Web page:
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Welcome to St. Chad's. This is the oldest building in Stafford, with a history reaching back into the twelfth century. Many generations of people have worshipped here and made their contributions to this fine building. The names of some of them are recorded in our parish registers which date back to 1636. Our heritage of faith stretches back to the time of St. Chad who was the first Bishop of Lichfield (669-672) and beyond that to St. Augustine who established the English Church in the year 597.
The precise date of St. Chad's may be uncertain, but we do know something about its founder. Carved on the capital of the north-east pillar of the tower is the Latin inscription ‘Orm Vocatur Que Me Condidit’, which is translated as ‘the man who established me is called Orm’. This is probably the signature of the master mason who supervised the building of St. Chad's more than eight centuries ago. What is certain is that a document in the County Record Office confirms that a man called Orm lived near the east gate of the borough in the middle of the twelfth century.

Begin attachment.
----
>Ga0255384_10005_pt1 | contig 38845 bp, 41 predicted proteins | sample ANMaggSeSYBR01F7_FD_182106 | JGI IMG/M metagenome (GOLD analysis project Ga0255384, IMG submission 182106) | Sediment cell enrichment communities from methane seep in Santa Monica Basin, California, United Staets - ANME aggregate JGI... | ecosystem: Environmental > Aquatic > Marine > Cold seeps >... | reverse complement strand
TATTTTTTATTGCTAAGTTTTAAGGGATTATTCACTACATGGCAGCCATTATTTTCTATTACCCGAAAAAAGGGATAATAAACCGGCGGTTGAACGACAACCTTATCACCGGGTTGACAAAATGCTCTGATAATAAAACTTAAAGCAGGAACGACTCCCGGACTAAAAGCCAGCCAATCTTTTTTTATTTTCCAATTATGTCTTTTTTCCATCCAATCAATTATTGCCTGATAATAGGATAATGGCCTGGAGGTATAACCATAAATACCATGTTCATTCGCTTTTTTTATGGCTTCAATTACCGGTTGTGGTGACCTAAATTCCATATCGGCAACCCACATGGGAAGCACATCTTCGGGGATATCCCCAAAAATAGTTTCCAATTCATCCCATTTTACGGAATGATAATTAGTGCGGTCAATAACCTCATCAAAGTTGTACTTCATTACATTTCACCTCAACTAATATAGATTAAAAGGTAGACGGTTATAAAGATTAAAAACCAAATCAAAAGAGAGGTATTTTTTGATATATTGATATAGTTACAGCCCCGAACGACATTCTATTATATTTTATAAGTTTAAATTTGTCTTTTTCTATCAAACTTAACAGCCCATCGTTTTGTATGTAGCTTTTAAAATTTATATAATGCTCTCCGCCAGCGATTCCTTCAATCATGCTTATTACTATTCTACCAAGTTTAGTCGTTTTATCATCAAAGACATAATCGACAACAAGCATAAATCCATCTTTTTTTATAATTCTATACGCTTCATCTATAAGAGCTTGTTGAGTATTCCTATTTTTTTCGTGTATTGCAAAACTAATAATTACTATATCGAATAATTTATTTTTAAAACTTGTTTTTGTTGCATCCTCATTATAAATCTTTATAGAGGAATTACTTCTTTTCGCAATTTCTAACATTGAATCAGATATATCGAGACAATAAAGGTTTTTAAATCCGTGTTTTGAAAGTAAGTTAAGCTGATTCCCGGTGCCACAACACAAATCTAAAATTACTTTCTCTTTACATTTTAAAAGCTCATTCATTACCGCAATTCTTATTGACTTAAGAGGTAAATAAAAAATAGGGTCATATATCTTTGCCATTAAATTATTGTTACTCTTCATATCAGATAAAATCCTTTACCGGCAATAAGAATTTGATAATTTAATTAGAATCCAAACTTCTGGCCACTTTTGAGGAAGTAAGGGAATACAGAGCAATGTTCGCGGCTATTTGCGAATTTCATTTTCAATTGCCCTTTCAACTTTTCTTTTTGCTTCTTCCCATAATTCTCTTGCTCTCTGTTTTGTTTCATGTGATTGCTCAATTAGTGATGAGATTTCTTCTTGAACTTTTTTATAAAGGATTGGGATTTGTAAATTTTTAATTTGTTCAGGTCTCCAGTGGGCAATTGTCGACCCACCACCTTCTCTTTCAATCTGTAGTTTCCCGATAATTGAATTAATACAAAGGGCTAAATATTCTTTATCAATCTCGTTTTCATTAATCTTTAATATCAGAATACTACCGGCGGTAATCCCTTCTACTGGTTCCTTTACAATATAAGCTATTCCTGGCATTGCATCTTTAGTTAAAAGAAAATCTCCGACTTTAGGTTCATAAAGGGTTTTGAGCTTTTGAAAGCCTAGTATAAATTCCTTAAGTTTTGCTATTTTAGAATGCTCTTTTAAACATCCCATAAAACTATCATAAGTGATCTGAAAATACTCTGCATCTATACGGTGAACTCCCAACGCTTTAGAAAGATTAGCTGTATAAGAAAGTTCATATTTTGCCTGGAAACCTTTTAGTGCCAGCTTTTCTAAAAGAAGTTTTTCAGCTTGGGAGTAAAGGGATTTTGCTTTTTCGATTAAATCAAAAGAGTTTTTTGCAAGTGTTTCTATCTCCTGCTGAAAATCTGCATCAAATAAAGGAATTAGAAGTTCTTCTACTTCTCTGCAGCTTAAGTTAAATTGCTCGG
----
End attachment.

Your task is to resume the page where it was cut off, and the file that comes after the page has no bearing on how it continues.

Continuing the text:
The Domesday Survey (1085) records substantial property owned by the Bishop of Lichfield in this part of the borough, and one theory is that St. Chad's was built for the benefit of the Bishop's tenants; hence the dedication to St. Chad, the first Bishop of Lichfield (669-672) and Patron Saint of the Diocese).
Greengate Street, Stafford
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